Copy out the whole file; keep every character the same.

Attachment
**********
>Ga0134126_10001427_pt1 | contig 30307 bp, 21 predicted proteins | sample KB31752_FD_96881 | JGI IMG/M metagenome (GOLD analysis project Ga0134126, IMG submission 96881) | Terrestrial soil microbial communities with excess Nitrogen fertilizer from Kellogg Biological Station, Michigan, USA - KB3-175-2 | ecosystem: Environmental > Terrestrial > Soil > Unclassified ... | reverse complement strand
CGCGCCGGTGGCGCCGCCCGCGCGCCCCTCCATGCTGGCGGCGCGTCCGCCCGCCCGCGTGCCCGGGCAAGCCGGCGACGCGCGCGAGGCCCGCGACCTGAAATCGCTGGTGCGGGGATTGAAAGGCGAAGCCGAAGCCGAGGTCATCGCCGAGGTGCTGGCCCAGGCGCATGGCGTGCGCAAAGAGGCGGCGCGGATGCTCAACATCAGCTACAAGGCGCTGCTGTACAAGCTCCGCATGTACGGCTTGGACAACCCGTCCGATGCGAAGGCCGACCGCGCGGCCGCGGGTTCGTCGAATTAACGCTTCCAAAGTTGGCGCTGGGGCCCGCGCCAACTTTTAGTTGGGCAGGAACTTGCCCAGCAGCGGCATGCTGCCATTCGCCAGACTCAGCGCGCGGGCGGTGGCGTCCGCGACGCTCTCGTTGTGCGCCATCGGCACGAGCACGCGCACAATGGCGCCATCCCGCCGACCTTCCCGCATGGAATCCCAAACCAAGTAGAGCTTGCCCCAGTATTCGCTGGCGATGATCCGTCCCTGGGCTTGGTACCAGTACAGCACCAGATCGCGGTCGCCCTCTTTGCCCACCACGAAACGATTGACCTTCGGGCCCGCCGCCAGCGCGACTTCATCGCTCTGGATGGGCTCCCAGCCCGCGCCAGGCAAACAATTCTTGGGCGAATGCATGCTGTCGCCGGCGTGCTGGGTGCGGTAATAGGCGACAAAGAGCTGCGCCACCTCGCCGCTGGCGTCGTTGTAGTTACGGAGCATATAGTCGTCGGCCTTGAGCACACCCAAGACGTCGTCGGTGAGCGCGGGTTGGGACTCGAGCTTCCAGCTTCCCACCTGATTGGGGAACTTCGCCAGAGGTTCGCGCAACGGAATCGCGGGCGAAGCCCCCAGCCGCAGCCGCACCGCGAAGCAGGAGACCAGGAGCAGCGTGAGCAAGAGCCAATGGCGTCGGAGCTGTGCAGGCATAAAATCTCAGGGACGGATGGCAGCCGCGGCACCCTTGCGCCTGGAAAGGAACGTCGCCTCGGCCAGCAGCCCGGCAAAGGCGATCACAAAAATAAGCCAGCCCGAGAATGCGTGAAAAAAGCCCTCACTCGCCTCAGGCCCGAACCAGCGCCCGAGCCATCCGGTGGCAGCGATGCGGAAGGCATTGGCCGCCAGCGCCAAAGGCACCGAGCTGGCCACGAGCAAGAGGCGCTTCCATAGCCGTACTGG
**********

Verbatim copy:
>Ga0134126_10001427_pt1 | contig 30307 bp, 21 predicted proteins | sample KB31752_FD_96881 | JGI IMG/M metagenome (GOLD analysis project Ga0134126, IMG submission 96881) | Terrestrial soil microbial communities with excess Nitrogen fertilizer from Kellogg Biological Station, Michigan, USA - KB3-175-2 | ecosystem: Environmental > Terrestrial > Soil > Unclassified ... | reverse complement strand
CGCGCCGGTGGCGCCGCCCGCGCGCCCCTCCATGCTGGCGGCGCGTCCGCCCGCCCGCGTGCCCGGGCAAGCCGGCGACGCGCGCGAGGCCCGCGACCTGAAATCGCTGGTGCGGGGATTGAAAGGCGAAGCCGAAGCCGAGGTCATCGCCGAGGTGCTGGCCCAGGCGCATGGCGTGCGCAAAGAGGCGGCGCGGATGCTCAACATCAGCTACAAGGCGCTGCTGTACAAGCTCCGCATGTACGGCTTGGACAACCCGTCCGATGCGAAGGCCGACCGCGCGGCCGCGGGTTCGTCGAATTAACGCTTCCAAAGTTGGCGCTGGGGCCCGCGCCAACTTTTAGTTGGGCAGGAACTTGCCCAGCAGCGGCATGCTGCCATTCGCCAGACTCAGCGCGCGGGCGGTGGCGTCCGCGACGCTCTCGTTGTGCGCCATCGGCACGAGCACGCGCACAATGGCGCCATCCCGCCGACCTTCCCGCATGGAATCCCAAACCAAGTAGAGCTTGCCCCAGTATTCGCTGGCGATGATCCGTCCCTGGGCTTGGTACCAGTACAGCACCAGATCGCGGTCGCCCTCTTTGCCCACCACGAAACGATTGACCTTCGGGCCCGCCGCCAGCGCGACTTCATCGCTCTGGATGGGCTCCCAGCCCGCGCCAGGCAAACAATTCTTGGGCGAATGCATGCTGTCGCCGGCGTGCTGGGTGCGGTAATAGGCGACAAAGAGCTGCGCCACCTCGCCGCTGGCGTCGTTGTAGTTACGGAGCATATAGTCGTCGGCCTTGAGCACACCCAAGACGTCGTCGGTGAGCGCGGGTTGGGACTCGAGCTTCCAGCTTCCCACCTGATTGGGGAACTTCGCCAGAGGTTCGCGCAACGGAATCGCGGGCGAAGCCCCCAGCCGCAGCCGCACCGCGAAGCAGGAGACCAGGAGCAGCGTGAGCAAGAGCCAATGGCGTCGGAGCTGTGCAGGCATAAAATCTCAGGGACGGATGGCAGCCGCGGCACCCTTGCGCCTGGAAAGGAACGTCGCCTCGGCCAGCAGCCCGGCAAAGGCGATCACAAAAATAAGCCAGCCCGAGAATGCGTGAAAAAAGCCCTCACTCGCCTCAGGCCCGAACCAGCGCCCGAGCCATCCGGTGGCAGCGATGCGGAAGGCATTGGCCGCCAGCGCCAAAGGCACCGAGCTGGCCACGAGCAAGAGGCGCTTCCATAGCCGTACTGG